Time doesn’t count for much in the Kalahari. Days come and go. Seasons are a better way of keeping tabs on the passage of time. Boggel’s New Year’s party is maybe the best way to determine whether you are still in 2013 or not.
But in 2016 – most of the inhabitants are fairly sure it was that year – some remarkable events took place in Rolbos and elsewhere.
It’s not that nothing much happened in the preceding years. Not at all. There was the drought, of course. And the twins have the run of the town. And Servaas wears his sling to church but never in the bar – ‘in case I have to eat chips while I’m drinking’. And Gertruida was commissioned to write an article on Micro ecosystems in the Kalahari Desert for National Geographic, which received a special mention from the Planetary Ecological and Natural Investigative Society. She likes to think of that mention as the climax of her writing career.
The biggest talking point in Rolbos has been the movie Mister Featherbosom made in response to Bianca’s visit. He loves to entertain his guest at his lavish dinner parties with the story.
“…So up rocked this woman with my daughter’s passport. Can you believe it? I remember it like yesterday: it was Sunday morning – early, before breakfast – and the first thing she did, was to scold me for being in bed at 11am still. I don’t take kindly to being shouted at before I’ve woken up properly, but this woman had something – that something – which appealed to me.
“Anyway, once she explained the situation, it was lunchtime and I excused myself to go and get dressed. When I returned, she had given the cook the day off, and was busy making a concoction in the kitchen. Called it bobotie and it looked vile. She told me to get some wine, which I did.
“While I opened the bottle, I asked her whether she was always as bossy as that. She laughed, and told me all men are the same: they like to be ordered around. I scoffed, but then she started talking about Afghanistan and Darfur. I was intrigued.
“And that bobotie…it’s been my favourite ever since.
“She only allowed me to question her being there after lunch. She said two things make a man stupid: hunger and lust. So she shunted me around a bit before feeding me…and then said she had something to ask me.”
At first he scoffed at the idea of an international expose on the scope of corruption in the South African government, but the question of poaching weighed heavily on his mind. He said he’d make a few calls and talk to people he trusted.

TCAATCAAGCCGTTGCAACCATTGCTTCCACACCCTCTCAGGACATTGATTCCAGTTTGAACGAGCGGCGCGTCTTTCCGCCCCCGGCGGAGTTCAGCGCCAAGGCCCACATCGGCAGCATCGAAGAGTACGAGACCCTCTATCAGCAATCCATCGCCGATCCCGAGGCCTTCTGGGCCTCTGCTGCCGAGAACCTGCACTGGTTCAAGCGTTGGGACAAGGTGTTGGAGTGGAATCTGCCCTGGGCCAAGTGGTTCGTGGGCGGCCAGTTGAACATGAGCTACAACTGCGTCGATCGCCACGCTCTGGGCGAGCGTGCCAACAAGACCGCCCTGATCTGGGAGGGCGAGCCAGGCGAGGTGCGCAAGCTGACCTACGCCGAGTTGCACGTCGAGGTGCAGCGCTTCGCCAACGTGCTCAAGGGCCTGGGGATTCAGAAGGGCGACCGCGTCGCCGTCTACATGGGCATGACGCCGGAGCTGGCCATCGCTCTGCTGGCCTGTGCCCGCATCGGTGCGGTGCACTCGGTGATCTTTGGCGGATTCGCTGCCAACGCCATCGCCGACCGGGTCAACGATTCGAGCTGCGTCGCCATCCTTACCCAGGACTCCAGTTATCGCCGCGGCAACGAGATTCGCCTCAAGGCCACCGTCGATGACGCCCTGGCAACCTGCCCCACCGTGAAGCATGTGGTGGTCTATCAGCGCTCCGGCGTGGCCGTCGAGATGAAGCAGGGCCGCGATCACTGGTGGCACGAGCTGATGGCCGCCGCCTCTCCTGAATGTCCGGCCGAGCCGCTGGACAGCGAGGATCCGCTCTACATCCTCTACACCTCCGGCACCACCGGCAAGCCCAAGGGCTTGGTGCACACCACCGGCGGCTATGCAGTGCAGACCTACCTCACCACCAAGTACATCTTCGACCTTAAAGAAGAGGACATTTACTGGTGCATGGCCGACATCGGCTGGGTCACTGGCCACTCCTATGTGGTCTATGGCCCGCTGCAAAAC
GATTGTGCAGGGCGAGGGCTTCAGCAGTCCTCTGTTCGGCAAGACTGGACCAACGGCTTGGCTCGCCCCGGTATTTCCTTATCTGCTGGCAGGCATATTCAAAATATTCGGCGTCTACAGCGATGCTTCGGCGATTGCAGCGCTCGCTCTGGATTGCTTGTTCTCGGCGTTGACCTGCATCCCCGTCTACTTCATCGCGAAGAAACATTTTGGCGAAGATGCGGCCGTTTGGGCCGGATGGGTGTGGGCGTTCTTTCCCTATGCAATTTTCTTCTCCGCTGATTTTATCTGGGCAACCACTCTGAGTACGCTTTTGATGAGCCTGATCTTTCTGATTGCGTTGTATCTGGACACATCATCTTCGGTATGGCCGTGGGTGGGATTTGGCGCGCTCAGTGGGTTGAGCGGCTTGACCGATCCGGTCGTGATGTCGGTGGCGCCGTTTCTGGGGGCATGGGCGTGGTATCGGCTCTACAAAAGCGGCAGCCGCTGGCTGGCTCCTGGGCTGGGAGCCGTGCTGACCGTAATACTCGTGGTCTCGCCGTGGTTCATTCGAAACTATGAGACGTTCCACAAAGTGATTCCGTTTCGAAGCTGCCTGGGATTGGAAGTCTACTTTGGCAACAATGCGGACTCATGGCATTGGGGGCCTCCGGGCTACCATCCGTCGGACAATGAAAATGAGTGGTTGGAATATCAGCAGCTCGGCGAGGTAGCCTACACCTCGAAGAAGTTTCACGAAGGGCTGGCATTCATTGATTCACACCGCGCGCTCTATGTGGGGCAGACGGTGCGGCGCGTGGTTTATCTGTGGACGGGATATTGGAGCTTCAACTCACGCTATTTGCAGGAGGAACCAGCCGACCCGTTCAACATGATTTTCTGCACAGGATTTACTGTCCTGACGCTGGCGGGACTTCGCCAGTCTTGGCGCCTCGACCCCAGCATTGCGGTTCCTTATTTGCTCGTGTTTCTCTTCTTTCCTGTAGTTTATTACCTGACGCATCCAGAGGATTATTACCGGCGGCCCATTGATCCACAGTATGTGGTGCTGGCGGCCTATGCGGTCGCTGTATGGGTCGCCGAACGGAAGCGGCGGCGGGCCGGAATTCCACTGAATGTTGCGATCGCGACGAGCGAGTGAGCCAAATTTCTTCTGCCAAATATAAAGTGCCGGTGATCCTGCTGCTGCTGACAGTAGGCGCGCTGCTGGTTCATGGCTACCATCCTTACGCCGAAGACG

That’s when the idea of a film was born.
“You see, news doesn’t last. Today there’s a tornado that wiped out a town. Next week nobody talks about it any more. Remember that Kenyan shopping mall disaster? Didn’t even last that long. The point is: people are so saturated by international scandals and disasters, they just don’t care any more.
“But a movie! First of all: it conveys a message. Over and over. It doesn’t go away, like the news of some pedophile who got caught in Ghana. Really…if you’re sitting in France, how does it affect your life? It doesn’t, so you file it under ‘Inconsequential’ and forget about it. In contrast: people still talk about Schindler’s List, The Sound of Music and Sophie’s Choice.
“You make a good movie, and people will talk about it. It gets their attention. And – instead of spending a fortune on lawyers and years in court, a movie is fun to make and you get to make a profit. It made perfect sense, and so we made the movie, called it ‘Bianca’…and the rest is history.”
“That Bianca is a live wire, that’s for sure.” Gertruida folds The Upington Post, takes off her glasses and signals Boggel for a beer. “She and your father is attending the premiere at Cannes. The preview critics are raving – they say there might be an Oscar in the offing.”
“Ag, you know my daddy – never does things half-way. If he tackles a project, he insists on perfection. What surprised me, was how he took to Bianca. I really didn’t see that coming, but I’ve never seen the old man this happy…”
Fanny’s happy babble gets drowned by a prolonged ‘Owwwww!’ from Servaas. He’s been acting like a love-sick teenager ever since he heard about Bianca’s engagement.
“Oh, shush, Servaas. She was way too young for you – your heart would have conked in. At your age you shouldn’t even walk past that window doll in Upington’s Pep Store. Even Oudoom couldn’t help staring when he saw her.” When Fanny sees the old man’s hurt expression, she pats his shoulder. “Don’t worry, we’ll get a nice old widow for you. Somebody with asthma on tranquilizers – you’ll be safe then.”